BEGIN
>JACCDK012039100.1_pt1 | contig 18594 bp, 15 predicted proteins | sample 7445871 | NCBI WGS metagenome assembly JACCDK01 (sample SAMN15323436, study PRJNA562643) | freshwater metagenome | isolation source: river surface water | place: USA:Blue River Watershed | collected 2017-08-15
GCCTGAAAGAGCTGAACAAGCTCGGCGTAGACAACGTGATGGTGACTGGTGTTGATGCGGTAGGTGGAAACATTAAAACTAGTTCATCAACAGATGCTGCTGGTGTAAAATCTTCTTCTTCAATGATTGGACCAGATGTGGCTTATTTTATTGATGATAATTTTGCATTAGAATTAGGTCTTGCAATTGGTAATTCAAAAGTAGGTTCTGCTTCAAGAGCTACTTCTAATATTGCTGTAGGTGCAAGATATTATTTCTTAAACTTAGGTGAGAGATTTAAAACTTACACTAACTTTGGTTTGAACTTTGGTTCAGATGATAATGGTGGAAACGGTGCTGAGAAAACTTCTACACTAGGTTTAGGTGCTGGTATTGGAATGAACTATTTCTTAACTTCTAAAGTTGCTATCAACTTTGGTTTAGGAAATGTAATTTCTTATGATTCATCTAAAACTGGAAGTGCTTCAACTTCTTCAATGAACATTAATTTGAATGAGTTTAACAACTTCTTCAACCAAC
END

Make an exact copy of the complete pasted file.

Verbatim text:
>JACCDK012039100.1_pt1 | contig 18594 bp, 15 predicted proteins | sample 7445871 | NCBI WGS metagenome assembly JACCDK01 (sample SAMN15323436, study PRJNA562643) | freshwater metagenome | isolation source: river surface water | place: USA:Blue River Watershed | collected 2017-08-15
GCCTGAAAGAGCTGAACAAGCTCGGCGTAGACAACGTGATGGTGACTGGTGTTGATGCGGTAGGTGGAAACATTAAAACTAGTTCATCAACAGATGCTGCTGGTGTAAAATCTTCTTCTTCAATGATTGGACCAGATGTGGCTTATTTTATTGATGATAATTTTGCATTAGAATTAGGTCTTGCAATTGGTAATTCAAAAGTAGGTTCTGCTTCAAGAGCTACTTCTAATATTGCTGTAGGTGCAAGATATTATTTCTTAAACTTAGGTGAGAGATTTAAAACTTACACTAACTTTGGTTTGAACTTTGGTTCAGATGATAATGGTGGAAACGGTGCTGAGAAAACTTCTACACTAGGTTTAGGTGCTGGTATTGGAATGAACTATTTCTTAACTTCTAAAGTTGCTATCAACTTTGGTTTAGGAAATGTAATTTCTTATGATTCATCTAAAACTGGAAGTGCTTCAACTTCTTCAATGAACATTAATTTGAATGAGTTTAACAACTTCTTCAACCAAC